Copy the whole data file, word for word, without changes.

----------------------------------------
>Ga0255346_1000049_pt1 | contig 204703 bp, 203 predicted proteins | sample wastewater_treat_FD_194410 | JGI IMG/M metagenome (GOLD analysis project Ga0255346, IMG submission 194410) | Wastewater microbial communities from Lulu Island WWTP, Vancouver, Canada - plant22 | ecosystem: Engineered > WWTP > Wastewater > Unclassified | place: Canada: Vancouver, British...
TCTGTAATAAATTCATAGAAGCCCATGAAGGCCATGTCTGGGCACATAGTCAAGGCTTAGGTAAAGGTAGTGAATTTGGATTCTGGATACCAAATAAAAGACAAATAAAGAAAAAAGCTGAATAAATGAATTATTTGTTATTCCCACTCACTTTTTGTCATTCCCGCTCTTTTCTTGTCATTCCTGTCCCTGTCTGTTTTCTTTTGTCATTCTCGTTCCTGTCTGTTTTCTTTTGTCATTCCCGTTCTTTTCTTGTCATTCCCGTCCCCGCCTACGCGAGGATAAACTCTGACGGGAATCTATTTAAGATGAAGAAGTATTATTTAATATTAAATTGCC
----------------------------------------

>Ga0255346_1000049_pt1 | contig 204703 bp, 203 predicted proteins | sample wastewater_treat_FD_194410 | JGI IMG/M metagenome (GOLD analysis project Ga0255346, IMG submission 194410) | Wastewater microbial communities from Lulu Island WWTP, Vancouver, Canada - plant22 | ecosystem: Engineered > WWTP > Wastewater > Unclassified | place: Canada: Vancouver, British...
TCTGTAATAAATTCATAGAAGCCCATGAAGGCCATGTCTGGGCACATAGTCAAGGCTTAGGTAAAGGTAGTGAATTTGGATTCTGGATACCAAATAAAAGACAAATAAAGAAAAAAGCTGAATAAATGAATTATTTGTTATTCCCACTCACTTTTTGTCATTCCCGCTCTTTTCTTGTCATTCCTGTCCCTGTCTGTTTTCTTTTGTCATTCTCGTTCCTGTCTGTTTTCTTTTGTCATTCCCGTTCTTTTCTTGTCATTCCCGTCCCCGCCTACGCGAGGATAAACTCTGACGGGAATCTATTTAAGATGAAGAAGTATTATTTAATATTAAATTGCC